You have a drawer with n shoelaces in it. You reach into the drawer and select two lace ends at random, and tie them together. Repeat this until there are no more untied lace ends left.
If the two ends are from the same lace, or from the same group of laces already tied at their ends, it will form a loop, and therefore no longer have any free ends.
Continue this until all laces are parts of loops, of either 1 lace, 2 laces, etc.
When you're finished, a certain number of loops will have been formed in this fashion, consisting of one or more laces.
What is the expected number of loops?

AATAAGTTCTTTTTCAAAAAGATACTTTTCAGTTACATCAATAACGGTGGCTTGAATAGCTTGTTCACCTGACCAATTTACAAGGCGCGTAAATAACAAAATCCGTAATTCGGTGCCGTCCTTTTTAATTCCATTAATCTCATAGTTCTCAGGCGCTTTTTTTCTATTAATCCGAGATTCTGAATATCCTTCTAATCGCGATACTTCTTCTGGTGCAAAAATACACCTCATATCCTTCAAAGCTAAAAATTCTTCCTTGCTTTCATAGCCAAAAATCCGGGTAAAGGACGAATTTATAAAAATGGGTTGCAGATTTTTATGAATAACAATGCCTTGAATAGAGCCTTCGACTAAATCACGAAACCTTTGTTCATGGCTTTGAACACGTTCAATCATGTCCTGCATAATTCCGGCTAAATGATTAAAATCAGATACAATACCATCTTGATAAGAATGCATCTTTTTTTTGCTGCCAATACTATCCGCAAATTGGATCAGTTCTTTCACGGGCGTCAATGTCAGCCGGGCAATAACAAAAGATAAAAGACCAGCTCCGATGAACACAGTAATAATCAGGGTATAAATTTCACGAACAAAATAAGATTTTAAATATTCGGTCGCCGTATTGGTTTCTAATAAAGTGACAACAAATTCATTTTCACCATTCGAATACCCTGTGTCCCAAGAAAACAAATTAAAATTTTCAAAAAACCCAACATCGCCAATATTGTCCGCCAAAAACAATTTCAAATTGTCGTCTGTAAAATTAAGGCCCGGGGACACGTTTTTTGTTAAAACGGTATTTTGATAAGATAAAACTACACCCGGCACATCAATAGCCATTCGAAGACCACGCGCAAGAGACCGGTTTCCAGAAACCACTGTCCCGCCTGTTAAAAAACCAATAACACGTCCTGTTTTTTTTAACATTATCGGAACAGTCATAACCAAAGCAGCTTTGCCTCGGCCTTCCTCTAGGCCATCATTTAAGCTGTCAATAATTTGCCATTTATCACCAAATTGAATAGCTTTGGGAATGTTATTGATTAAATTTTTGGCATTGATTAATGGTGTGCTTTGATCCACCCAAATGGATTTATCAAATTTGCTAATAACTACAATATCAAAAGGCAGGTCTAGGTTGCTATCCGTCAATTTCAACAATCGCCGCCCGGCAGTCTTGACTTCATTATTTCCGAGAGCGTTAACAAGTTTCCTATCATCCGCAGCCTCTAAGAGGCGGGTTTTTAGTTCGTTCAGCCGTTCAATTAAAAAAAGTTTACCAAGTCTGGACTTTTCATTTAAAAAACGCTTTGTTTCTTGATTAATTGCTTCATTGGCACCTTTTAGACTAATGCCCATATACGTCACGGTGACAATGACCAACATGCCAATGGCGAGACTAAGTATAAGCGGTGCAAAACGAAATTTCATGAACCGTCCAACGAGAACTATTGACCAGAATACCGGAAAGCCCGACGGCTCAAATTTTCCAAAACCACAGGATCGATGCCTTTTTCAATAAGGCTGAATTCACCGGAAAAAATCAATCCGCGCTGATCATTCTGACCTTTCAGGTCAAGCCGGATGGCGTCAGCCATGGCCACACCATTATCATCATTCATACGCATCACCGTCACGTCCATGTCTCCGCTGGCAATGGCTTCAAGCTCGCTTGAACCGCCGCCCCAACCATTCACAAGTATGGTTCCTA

(In reply to re(2): Recursive definition
Af first it seems a bit counterintuitive (at least to me) that one
expects 1.7 loops for 4 shoelaces, while for 100 shoelaces one only
expects 3.2 loops.
But seeing that you are all right I have rethought my initial impression.
So "revising my intuitive thought" I would say that while it is
true that the more shoelaces there are there is more potential for
loops to be created, it is more difficult to actually close them since
you need to grab a particular opposite end from the many ends you can
Both effects kind of cancel out leaving the tiny
logaritmic growth of the number of expected loops with the number of
Edited on April 6, 2005, 7:22 pm
Posted by ajosin
on 2005-04-06 19:21:10